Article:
text in the form of a rubber stamp, slanting at angle
portrait of a robin gazing out from half-profile, wings folded

ROBIN

 

How to attract robins to your garden -

the do's & don'ts
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So, you would like to see more robins in your garden, yes? Well, there are a few important do's and don'ts to consider. Firstly it's always a good idea to provide the kinds of things that we're looking for. When you think of the needs of any bird, it all reduces down to just two basic requirements: 1) a reliable source of food and 2) somewhere safe to build a nest and raise a family.

 

Food supply

Addressing the necessity for food to begin with: you should provide the things that we find the most nutritious and tasty. In the wild we eat worms and insects during the spring and summer, with a variety of berries and fruits added in the autumn and winter. So firstly, if you have a plot or garden area of any kind, make sure it has plenty of natural areas of bushy undergrowth; dense and slightly uncultivated places so as to attract plenty of living prey - spiders, caterpillars and worms of all kinds

 

robin, standing, looking askance

Treats

Next, you can add some more refined treats, like mealworms or sunflower seeds, available from shops or online. Also put out some balls of suet or fat, which can be hung from feeding stations or bird tables or, even better, placed somewhere discrete. A favourite location would be a log feeder - some holes in an old log that can be stuffed with all kinds of goodies.

 

Redbreasts aren't really too bothered about fancy bird tables or feeding stations since they invariably draw in lots of other birds, many of which are much bigger and aggressive and some of which will also feed on our eggs during the nesting season - which brings us to the next big requirement for your typical garden robin, a useful place to build a nest and raise their young.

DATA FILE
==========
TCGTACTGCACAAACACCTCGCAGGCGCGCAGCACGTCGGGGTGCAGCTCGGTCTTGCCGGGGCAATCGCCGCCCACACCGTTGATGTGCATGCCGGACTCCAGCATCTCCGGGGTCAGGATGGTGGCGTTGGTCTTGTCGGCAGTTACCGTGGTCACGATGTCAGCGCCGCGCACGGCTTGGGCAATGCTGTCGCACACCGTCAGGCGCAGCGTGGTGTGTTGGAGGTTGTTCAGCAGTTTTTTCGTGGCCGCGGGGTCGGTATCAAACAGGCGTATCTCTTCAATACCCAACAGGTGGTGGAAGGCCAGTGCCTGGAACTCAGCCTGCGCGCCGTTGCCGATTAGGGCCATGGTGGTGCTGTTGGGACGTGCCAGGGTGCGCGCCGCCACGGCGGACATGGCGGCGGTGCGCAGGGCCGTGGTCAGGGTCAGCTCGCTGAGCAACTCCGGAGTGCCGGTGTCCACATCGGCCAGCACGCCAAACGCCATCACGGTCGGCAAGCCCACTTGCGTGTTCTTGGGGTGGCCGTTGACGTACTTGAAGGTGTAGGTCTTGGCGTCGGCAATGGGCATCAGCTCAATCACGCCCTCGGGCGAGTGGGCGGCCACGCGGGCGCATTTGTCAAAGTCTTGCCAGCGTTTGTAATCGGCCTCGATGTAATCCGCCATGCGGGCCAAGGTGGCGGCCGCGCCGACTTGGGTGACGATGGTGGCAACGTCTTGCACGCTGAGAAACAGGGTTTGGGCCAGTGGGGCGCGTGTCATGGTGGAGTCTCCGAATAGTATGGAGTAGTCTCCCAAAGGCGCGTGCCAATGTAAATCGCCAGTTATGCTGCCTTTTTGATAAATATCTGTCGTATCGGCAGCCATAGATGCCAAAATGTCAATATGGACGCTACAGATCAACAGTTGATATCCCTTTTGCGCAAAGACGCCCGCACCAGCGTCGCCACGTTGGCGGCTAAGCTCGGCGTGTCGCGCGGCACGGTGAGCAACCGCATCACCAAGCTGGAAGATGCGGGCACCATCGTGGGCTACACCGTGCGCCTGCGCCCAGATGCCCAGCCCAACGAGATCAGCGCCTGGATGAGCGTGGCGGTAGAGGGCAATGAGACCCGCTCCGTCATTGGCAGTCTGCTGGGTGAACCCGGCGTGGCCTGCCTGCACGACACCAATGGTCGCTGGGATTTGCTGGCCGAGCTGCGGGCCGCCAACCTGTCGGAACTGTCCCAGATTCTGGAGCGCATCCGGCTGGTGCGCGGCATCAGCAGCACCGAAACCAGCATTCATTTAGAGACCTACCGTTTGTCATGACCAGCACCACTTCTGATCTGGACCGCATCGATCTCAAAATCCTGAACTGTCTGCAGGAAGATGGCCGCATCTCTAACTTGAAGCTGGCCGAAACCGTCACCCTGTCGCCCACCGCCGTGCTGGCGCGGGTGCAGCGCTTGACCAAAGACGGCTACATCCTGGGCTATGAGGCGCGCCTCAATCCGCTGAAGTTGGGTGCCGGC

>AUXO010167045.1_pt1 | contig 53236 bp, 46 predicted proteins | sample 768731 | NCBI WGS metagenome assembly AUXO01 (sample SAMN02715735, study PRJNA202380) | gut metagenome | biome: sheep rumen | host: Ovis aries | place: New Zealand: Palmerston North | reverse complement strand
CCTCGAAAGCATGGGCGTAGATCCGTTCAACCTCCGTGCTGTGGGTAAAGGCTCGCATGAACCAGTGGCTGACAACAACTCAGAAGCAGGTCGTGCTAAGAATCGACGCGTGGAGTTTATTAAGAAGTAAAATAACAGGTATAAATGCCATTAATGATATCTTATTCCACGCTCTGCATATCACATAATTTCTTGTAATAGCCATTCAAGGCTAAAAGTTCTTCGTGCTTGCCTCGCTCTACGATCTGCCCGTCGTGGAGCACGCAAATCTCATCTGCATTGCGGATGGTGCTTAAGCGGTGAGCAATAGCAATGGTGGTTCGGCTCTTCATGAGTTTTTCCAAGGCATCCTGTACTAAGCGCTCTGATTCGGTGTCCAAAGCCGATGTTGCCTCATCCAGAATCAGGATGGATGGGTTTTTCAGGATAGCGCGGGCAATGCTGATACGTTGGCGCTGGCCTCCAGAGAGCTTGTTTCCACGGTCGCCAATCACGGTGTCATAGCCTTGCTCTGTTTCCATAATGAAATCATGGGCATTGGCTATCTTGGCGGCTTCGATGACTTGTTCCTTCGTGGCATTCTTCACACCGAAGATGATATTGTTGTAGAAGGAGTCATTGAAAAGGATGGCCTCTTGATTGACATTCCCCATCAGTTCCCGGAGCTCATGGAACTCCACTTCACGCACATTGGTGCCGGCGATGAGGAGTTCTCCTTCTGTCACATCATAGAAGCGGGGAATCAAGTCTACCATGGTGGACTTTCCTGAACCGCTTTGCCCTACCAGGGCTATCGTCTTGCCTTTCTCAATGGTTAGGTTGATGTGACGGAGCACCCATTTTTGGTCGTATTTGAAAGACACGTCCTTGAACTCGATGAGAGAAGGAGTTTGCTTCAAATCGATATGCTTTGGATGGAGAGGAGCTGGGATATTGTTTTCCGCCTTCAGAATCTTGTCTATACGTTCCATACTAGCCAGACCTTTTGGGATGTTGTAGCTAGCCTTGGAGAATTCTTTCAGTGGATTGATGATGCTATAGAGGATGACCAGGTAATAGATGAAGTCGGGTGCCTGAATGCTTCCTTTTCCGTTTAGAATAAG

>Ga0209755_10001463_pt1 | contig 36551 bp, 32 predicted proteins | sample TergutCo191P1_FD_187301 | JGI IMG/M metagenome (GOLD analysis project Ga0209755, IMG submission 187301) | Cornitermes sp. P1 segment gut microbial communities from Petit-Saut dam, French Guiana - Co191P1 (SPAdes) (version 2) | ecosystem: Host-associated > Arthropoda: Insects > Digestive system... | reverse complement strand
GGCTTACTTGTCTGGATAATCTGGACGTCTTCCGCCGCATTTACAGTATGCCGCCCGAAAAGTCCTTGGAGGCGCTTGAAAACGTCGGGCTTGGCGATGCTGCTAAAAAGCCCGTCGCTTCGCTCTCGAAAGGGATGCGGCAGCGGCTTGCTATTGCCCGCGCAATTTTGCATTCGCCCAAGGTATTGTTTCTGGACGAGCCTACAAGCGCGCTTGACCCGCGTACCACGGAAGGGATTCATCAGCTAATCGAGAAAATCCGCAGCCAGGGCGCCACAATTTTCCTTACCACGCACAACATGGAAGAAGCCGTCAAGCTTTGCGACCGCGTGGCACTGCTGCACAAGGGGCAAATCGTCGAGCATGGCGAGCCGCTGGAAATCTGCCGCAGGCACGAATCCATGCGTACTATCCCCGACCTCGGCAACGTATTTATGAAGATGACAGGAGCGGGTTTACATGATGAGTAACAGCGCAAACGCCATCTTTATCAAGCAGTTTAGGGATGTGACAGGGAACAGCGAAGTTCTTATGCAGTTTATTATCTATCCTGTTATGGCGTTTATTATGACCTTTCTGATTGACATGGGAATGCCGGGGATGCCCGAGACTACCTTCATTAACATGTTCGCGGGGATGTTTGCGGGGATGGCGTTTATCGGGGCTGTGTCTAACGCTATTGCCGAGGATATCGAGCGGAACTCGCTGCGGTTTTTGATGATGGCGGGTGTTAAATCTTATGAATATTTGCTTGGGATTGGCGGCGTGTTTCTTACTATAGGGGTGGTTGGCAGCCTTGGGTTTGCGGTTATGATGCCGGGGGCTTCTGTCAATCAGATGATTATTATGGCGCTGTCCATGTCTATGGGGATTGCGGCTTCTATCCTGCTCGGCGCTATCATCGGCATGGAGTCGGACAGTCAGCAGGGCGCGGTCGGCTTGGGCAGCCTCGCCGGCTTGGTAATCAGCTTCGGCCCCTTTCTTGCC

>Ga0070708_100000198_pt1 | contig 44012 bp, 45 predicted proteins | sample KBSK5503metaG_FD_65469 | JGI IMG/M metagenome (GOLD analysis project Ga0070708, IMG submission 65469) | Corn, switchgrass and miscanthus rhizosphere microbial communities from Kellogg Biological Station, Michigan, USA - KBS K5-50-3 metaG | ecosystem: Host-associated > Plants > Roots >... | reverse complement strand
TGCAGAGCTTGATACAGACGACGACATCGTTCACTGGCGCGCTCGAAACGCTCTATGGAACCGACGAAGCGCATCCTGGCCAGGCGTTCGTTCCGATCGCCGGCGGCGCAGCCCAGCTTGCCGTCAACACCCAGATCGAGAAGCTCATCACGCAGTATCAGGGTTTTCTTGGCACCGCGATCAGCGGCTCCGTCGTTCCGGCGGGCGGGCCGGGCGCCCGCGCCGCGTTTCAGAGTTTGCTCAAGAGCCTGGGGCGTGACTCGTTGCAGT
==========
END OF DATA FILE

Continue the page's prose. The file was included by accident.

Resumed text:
Nesting

We always need somewhere safe to nest in the spring. Bramble or juniper bushes are very suitable, for example, since they are dense and prickly and keep out predators such as cats or foxes, as well as some of the larger birds that might feed on their eggs. But a well positioned bird box is also a much-favoured option. It should be of the open-fronted variety, and placed out of direct sunlight or strong winds. Ideally it will also be shrouded and hidden by some form of foliage - ivy or honeysuckle, for instance. That keeps the growing family suitably hidden and safe.

 

Things to avoid

Those are the things you should be considering. But what about those you should avoid? Well, for a start, please keep an eye on your cat and try to discourage it from preying on birds. Robins won't fancy places that have cats on the prowl 24/7 and will tend to avoid them. Also resist the temptation to go in for too many areas of paving or decking. These don't support wildlife hardly at all, and there is therefore little there for birds of any kind to feed on. Lawns are far preferable, as are flower beds and shrubbery with lots of natural living things crawling about for robins to forage after.

 

That's it. Put these ideas into practice and you should make great strides towards transforming your garden space into a robin-friendly haven. Meanwhile, all these tips and many more, can be found it this excellent publication ...